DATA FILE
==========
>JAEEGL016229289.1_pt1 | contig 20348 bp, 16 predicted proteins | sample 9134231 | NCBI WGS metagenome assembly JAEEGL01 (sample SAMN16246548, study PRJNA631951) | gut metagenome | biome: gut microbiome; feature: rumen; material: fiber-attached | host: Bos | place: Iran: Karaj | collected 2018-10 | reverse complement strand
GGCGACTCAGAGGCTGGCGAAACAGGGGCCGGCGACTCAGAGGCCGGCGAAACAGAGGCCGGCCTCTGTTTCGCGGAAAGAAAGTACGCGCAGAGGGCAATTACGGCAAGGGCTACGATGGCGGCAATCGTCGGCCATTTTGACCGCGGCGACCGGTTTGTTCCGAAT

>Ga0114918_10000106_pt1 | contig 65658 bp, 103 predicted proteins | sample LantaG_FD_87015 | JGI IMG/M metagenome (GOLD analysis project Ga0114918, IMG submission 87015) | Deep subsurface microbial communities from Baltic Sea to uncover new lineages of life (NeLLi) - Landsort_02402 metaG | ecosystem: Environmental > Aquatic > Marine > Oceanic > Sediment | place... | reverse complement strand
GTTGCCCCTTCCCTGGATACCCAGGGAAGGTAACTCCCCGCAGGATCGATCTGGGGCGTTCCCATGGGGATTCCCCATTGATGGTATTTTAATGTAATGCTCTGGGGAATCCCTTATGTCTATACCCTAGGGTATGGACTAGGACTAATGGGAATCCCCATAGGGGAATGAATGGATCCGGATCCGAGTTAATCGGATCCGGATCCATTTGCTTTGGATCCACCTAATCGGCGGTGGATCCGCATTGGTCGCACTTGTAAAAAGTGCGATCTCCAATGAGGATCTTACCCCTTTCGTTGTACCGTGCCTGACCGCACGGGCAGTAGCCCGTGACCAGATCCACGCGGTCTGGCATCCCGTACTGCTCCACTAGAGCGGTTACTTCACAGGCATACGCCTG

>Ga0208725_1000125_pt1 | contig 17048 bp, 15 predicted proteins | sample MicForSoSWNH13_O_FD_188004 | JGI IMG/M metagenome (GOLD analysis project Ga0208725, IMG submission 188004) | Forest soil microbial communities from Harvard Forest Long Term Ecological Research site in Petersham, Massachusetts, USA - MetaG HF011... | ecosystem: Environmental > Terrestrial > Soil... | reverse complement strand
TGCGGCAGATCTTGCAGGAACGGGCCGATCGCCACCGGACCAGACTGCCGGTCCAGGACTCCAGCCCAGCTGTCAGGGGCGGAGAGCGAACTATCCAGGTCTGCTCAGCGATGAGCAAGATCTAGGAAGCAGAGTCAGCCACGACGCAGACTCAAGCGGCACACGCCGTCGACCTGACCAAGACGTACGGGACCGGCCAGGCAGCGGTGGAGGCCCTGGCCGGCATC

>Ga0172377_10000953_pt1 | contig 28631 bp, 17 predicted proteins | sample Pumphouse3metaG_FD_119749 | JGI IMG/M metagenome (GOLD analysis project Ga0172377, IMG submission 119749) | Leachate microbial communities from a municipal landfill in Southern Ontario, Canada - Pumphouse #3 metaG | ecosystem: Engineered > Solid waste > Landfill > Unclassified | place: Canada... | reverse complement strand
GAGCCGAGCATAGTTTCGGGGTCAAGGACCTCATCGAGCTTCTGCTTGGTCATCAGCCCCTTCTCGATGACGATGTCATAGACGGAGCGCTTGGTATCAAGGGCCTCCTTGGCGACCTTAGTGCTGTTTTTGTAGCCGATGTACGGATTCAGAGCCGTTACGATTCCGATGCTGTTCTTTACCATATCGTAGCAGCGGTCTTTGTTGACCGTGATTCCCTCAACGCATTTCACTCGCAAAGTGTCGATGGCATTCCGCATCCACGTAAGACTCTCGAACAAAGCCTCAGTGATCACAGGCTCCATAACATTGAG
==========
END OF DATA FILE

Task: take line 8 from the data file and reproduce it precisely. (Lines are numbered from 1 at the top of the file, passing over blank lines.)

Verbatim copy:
GAGCCGAGCATAGTTTCGGGGTCAAGGACCTCATCGAGCTTCTGCTTGGTCATCAGCCCCTTCTCGATGACGATGTCATAGACGGAGCGCTTGGTATCAAGGGCCTCCTTGGCGACCTTAGTGCTGTTTTTGTAGCCGATGTACGGATTCAGAGCCGTTACGATTCCGATGCTGTTCTTTACCATATCGTAGCAGCGGTCTTTGTTGACCGTGATTCCCTCAACGCATTTCACTCGCAAAGTGTCGATGGCATTCCGCATCCACGTAAGACTCTCGAACAAAGCCTCAGTGATCACAGGCTCCATAACATTGAG